In 2006, after years of losing, the Detroit Tigers made it all the way to the World Series before losing to the St. Louis Cardinals. The team had plenty of great pieces, but as a whole, and looking at it in hindsight, the Tigers seemed to play above their heads.
In addition, their success seemed to go to their heads. They traded for an aging Gary Sheffield and signed him to a contract extension shortly after that World Series, and after falling short to the Cleveland Indians in 2007, they traded for Edgar Renteria (lose), Dontrelle Willis (lose) and Miguel Cabrera (win). They also signed 2006 rotation mainstays Nate Robertson and Jeremy Bonderman to three-year deals, and when they brought over Willis, he was also locked up for three seasons.
All of those moves, with the exception of getting Cabrera, didn’t quite pan out, and the Tigers were never able to recapture that magic. What worked in 2006 didn’t work in 2007 or 2010. They were close at times but couldn’t quite seal the deal.
Until 2011 that is. Those three pitching contracts came off the books at the end of 2010 (Of the three, only Willis pitched in a big league uniform, and that was only for part of the season with the Cincinnati Reds), and the Tigers were able to spend again. Victor Martinez came over from the Boston Red Sox, and then the Tigers also inked a deal with Joaquin Benoit.
After a neck-and-neck three-team race heading into the final couple of months, the Tigers also dealt for Doug Fister—who did his best Doyle Alexander imitation—and Delmon Young. Without really great options at third base or second base, the Tigers began an offensive/defensive platoon in which manager Jim Leyland was able to shuffle guys in and out, getting a solid enough hitting lineup in the game early and then his best defensive guys on the field late.
Come playoff time, the Tigers’ weaknesses were exposed. Riding one catcher for two months means you had a guy hobbling up to the plate for each at-bat. (It actually hurt me to watch Alex Avila go out there because you could see how tired he looked.)
A lack of bullpen depth was also exposed, and in some ways that was what cost the Tigers in their series with the Texas Rangers. And having two mediocre hitters with one being a better defender usually only does you well if you take a lead into the later innings.
In short, the big question is, will the Tigers make the mistake they made after 2006 and basically say, “Hey, it worked last year,” or will they make the necessary adjustments to take the next step. Just because something works doesn’t make it right, and that’s something the Tigers haven’t picked up in the past couple of years. If they can avoid repeating that mistake, Detroit will back into the postseason in 2012.
Here is a rundown of the Tigers weaknesses and what they are most likely to do about them.
Second base – platoon number one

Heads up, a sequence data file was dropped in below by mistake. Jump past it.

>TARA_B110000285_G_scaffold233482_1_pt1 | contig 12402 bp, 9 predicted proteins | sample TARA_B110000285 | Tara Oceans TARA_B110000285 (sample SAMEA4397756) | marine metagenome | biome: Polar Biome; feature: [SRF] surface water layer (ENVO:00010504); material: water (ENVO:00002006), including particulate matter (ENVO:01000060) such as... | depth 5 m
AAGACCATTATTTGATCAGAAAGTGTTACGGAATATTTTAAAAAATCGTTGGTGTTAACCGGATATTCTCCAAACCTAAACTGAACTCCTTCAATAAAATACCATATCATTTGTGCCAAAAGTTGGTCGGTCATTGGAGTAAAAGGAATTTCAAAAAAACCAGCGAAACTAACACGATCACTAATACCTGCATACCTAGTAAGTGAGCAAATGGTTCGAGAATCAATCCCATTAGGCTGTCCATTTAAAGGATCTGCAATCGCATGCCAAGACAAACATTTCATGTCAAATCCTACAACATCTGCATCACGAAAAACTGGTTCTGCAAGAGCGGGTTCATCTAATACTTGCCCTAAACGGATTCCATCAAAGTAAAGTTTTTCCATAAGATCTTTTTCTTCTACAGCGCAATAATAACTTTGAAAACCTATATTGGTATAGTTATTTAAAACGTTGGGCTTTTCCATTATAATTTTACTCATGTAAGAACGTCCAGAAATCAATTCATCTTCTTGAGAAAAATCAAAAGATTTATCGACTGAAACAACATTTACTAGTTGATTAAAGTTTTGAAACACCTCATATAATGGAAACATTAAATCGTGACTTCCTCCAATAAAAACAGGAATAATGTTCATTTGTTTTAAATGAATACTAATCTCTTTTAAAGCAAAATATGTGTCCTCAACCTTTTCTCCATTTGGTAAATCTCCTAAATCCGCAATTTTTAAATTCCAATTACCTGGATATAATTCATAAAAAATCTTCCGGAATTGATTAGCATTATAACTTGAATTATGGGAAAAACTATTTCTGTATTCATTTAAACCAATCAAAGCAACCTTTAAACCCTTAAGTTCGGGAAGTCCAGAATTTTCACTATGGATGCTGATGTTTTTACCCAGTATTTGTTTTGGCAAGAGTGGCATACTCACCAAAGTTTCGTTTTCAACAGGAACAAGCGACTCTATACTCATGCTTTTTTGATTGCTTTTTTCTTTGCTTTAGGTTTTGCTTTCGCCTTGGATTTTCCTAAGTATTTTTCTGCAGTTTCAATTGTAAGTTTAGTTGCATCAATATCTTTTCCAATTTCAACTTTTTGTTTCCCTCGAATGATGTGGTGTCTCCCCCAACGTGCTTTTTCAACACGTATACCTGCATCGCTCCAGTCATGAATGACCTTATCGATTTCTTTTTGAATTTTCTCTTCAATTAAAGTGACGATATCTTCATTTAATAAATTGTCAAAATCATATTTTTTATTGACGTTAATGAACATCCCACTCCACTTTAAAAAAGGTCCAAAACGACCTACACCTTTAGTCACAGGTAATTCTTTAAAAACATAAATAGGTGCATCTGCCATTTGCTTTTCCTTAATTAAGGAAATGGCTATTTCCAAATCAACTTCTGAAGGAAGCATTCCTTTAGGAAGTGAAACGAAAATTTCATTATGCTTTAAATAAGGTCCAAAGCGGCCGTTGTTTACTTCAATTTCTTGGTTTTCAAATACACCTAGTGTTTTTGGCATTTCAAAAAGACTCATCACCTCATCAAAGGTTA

The Tigers have been without a full-season starter at second base since they pushed away Placido Polanco after the 2009 season. In 2010, Scott Sizemore was the deemed the second baseman of the future, and he lasted less than two months. Wil Rhymes showed some promise with a hollow .304 batting average in 54 games, but he fell flat at the beginning of the 2011 season.
With a second baseman at the top of the Tigers’ wish list heading into the off season, free agent after free agent signed elsewhere. At this point, the options are pretty thin outside of making a trade, so it looks like the Tigers will be going with the Raburn and Santiago platoon again.
Raburn has first-half issues (his career OPS in the first half is .689 versus .847 in the second half), and if that trend continues, it could be more of a roller coaster at second base. The problem is, the Tigers really have no solid options coming up through the system, though a midseason trade is always a possibility.
Third base – platoon number two
Third base is another position where the Tigers need help, but after Aramis Ramirez signed with the Milwaukee Brewers, it’s looking more and more like the Tigers are standing pat with their Brandon Inge (the defense) and Don Kelly (the offense) platoon, a la 2011.
Inge was designated for assignment in July of 2010 and actually took the minor league assignment. In his first game back with the Tigers on Aug. 20, 2010, he belted a home run, but his offense was pretty bad overall the entire season, as he finished with an OPS of .548. The problem is, unlike Raburn, who has had flashes of offensive brilliance, Kelly is a pretty mediocre hitter, as well.
One of the reasons the Tigers probably are hesitant to sign a big bat at third is because one of their better prospects is a third baseman. Nick Castellanos is still probably two years away, though, so the Tigers have to figure out what they’re going to do in the meantime. A more immediate solution would have been Francisco Martinez, but he was dealt to the Seattle Mariners in the Doug Fister trade.
Finally, the Tigers have recently been rumored to be in on signing free agent Jimmy Rollins. I’m not sure how serious this is, but if they pick him up, it probably would mean shortstop Jhonny Peralta would slide over to third and upend the platoon apple cart. Rollins is looking for a five-year deal, though, and given that, I hope the Tigers go with what they have.
Outfield – too many holes
Outside of Austin Jackson in center field, the Tigers outfield is in a state of flux. Delmon Young came over from the Minnesota Twins in August last year, and he’ll most likely be the starting right fielder, but the Tigers seemed to have been hesitant to name him the starter. The Tigers have a perfect record in not going to the arbitration table since Dave Dombrowski has been in the front office, but that perfect record could be tested by Young this year.